Culture could be defined as everything one does on a day to day basis, from languages one may speak, clothes they wear, food they eat and music they listen to. But there are no other aspects of a person’s culture which are not always visible to other people until they communicate with each other, there could include a person’s religious beliefs, their customs and traditions, and also their values. In order for early childhood educators to understand and respect the culture differences of the children and families by using the early childhood services, it is important for teachers to discuss these differences with children and their parents, also reflect on their own cultural heritage. By becoming aware of their own culture and that of others through self-reflection, educators can then begin to evaluate why they do things a certain way, and how this may affect their interactions with other people (New Zealand Tertiary College, [NZTC] 2013).
The treaty of Waitangi/Te Tiriti o Waitangi in 1840, New Zealand effectively became a bicultural country; it was an agreement between Maori tribes and Birtish Crown to uphold the cultural heritages of both parties. “To honor this agreement and the spirit in which it was made, early childhood services need to include the Maori dimensions in all areas of their teaching program. This could include recognition and respect for certain Maori Tikanga (customs) for example, not allowed to sit on the tables or any surface which food will be placed upon and having a regard that food is for eating not playing with, (although play dough is seen as acceptable in some areas as it is made with the specific purpose of play). If early childhood education centres are unsure about a particular custom, then they should hold discussions with local Tangata Whenua as to the correct methods to use.” (Penrose, 2000).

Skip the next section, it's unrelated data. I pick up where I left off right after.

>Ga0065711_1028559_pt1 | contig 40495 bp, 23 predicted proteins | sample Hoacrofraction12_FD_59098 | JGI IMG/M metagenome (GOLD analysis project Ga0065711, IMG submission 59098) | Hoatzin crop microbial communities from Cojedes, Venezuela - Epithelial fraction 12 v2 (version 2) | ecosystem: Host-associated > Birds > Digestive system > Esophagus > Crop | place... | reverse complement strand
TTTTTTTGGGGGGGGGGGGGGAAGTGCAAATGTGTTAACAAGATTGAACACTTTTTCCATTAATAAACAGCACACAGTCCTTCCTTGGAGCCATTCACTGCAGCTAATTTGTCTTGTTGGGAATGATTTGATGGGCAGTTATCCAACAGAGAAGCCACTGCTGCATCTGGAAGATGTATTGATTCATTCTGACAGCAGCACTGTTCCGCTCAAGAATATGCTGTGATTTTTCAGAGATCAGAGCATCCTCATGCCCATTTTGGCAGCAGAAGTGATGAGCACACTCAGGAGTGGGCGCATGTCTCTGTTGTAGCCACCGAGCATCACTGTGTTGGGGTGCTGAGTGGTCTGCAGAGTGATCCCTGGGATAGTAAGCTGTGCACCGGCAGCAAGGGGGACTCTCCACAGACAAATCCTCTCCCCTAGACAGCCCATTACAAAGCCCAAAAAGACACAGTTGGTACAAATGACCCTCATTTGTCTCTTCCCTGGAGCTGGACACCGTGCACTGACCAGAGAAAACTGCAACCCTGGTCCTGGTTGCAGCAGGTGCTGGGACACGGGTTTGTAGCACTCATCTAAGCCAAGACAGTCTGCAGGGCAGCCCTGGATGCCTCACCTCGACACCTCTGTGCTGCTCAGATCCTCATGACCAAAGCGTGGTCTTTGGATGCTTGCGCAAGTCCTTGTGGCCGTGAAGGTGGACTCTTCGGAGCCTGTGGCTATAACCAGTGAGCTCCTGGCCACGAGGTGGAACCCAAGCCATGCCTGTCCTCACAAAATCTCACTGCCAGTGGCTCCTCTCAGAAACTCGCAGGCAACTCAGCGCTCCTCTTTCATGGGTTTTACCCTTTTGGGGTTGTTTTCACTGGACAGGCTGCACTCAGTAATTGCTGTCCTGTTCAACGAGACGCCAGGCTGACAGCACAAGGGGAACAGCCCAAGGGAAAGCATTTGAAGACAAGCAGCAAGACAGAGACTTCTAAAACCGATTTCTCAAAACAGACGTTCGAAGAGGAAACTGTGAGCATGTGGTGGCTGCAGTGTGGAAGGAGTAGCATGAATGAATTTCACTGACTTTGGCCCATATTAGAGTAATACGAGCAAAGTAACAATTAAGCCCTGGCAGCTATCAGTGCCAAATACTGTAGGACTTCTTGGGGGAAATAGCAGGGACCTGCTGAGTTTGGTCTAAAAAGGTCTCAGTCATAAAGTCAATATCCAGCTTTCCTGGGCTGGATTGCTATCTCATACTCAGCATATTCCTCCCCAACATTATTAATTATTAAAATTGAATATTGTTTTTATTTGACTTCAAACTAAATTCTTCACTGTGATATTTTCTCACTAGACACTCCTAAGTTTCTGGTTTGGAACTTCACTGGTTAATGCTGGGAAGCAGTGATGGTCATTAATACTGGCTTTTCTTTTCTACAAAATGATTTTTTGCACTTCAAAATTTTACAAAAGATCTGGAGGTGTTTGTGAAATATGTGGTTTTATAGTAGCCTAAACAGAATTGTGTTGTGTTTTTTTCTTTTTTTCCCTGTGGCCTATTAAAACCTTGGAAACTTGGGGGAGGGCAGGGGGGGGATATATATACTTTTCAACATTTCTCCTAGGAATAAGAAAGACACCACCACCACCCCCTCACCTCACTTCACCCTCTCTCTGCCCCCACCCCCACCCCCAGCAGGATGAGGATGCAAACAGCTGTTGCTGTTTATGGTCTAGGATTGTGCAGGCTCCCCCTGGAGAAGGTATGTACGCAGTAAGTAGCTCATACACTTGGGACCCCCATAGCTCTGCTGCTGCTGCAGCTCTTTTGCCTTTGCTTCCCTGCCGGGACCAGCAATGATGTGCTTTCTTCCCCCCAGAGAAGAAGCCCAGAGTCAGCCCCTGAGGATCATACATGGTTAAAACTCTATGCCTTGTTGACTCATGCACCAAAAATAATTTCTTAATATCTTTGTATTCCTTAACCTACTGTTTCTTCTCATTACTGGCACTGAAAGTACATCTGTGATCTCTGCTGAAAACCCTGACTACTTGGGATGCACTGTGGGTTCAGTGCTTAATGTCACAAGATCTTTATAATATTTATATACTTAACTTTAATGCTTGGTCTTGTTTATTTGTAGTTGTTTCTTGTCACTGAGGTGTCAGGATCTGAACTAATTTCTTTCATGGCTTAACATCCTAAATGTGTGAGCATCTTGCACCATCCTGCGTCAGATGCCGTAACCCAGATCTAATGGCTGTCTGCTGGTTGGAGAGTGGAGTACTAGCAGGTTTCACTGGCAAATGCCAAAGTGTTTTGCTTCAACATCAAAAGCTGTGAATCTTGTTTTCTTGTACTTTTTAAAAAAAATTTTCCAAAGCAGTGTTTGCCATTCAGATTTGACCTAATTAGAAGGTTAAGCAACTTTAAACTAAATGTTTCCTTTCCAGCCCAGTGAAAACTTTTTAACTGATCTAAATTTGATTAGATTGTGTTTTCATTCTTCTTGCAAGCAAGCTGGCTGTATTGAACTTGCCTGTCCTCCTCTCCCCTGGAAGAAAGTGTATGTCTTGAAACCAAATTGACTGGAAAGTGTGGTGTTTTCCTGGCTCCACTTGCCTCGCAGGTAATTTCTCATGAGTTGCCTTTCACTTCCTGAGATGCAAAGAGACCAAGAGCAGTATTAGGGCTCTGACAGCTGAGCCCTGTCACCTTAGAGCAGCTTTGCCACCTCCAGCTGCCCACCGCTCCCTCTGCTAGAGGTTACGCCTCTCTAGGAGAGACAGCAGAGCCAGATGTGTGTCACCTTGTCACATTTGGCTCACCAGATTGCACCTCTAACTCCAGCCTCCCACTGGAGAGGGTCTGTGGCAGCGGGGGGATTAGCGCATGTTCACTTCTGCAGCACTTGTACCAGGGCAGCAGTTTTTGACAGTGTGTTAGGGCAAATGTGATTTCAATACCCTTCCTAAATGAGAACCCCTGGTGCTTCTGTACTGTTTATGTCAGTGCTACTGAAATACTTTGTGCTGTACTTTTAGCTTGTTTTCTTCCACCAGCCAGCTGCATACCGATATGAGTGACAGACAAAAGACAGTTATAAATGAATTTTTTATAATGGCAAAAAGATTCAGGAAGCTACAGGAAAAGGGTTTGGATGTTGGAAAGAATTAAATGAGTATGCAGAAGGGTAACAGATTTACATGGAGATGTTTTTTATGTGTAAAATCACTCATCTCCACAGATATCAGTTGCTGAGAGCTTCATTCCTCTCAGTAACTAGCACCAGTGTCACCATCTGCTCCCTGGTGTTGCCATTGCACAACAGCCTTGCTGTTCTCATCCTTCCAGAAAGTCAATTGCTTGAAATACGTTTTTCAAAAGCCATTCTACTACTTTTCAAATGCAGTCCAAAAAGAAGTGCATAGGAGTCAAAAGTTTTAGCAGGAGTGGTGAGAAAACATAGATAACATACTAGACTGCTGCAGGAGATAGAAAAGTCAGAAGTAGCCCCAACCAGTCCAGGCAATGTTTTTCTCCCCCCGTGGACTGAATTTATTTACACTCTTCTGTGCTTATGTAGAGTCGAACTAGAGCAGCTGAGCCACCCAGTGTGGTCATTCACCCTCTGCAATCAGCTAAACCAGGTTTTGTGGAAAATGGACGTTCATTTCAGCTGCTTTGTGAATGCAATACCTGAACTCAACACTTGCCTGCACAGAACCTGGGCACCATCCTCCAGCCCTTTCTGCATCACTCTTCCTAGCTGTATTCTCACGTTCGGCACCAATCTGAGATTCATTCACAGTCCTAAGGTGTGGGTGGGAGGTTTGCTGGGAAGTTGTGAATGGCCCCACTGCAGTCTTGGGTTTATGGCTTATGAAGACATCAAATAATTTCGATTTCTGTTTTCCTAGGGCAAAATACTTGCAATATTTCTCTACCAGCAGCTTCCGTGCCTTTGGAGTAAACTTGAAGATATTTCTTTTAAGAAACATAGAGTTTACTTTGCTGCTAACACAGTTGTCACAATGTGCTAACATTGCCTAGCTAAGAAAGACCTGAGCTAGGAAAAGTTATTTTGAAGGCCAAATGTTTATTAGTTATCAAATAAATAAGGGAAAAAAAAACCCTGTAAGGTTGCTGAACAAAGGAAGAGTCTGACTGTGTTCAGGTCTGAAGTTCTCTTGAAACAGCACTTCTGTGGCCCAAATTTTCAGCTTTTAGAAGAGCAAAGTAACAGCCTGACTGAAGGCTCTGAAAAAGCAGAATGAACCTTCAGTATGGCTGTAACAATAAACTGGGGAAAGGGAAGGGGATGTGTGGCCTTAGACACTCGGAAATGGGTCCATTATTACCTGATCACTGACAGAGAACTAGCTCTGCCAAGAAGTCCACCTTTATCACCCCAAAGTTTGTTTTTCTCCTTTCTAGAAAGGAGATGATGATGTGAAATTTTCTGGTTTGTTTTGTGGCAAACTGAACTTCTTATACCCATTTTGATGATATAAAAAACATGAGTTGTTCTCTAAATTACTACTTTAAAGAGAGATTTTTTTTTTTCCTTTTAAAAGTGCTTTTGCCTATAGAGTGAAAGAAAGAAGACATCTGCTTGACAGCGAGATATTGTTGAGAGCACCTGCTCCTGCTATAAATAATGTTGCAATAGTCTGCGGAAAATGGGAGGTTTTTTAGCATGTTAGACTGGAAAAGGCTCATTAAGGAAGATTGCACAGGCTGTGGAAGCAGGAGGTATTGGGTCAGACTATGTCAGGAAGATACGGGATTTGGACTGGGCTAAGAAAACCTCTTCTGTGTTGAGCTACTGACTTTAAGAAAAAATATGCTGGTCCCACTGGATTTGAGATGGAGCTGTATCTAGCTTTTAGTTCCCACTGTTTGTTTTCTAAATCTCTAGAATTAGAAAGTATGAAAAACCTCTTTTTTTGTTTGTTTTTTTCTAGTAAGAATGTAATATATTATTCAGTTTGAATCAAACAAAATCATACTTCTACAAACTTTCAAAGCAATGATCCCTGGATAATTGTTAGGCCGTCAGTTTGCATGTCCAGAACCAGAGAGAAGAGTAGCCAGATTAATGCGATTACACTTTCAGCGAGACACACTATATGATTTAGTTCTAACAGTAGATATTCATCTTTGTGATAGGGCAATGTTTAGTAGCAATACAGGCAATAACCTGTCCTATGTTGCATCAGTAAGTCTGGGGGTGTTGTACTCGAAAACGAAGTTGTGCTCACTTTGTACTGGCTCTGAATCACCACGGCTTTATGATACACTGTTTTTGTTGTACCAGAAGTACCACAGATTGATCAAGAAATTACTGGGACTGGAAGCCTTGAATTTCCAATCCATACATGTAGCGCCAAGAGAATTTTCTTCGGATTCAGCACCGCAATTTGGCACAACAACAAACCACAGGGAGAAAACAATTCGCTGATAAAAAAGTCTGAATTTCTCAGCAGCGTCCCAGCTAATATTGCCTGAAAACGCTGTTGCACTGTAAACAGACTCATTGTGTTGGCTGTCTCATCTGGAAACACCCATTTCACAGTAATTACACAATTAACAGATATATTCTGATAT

Since the signing of the treaty/te tiriti there have been many other migrants to New Zealand from different parts of the world, each bringing with them aspects of their own unique culture. For many of these families in recent years, early childhood education centres may have been one of their first real experiences of a culture that may be different from their own, which may lead them to feeling of uncertainty and stress. It is really important therefore that early childhood educators work in partnership with these families and show a real interest in their culture. Educator can achieve this by asking these parents and families question about their country of origin, what other languages do they speak at home, and their customs and traditions in regards to child rearing practices, and what they as a family celebrate. By asking simple question, and including these aspects into their program, educators will then show these families that their culture and indeed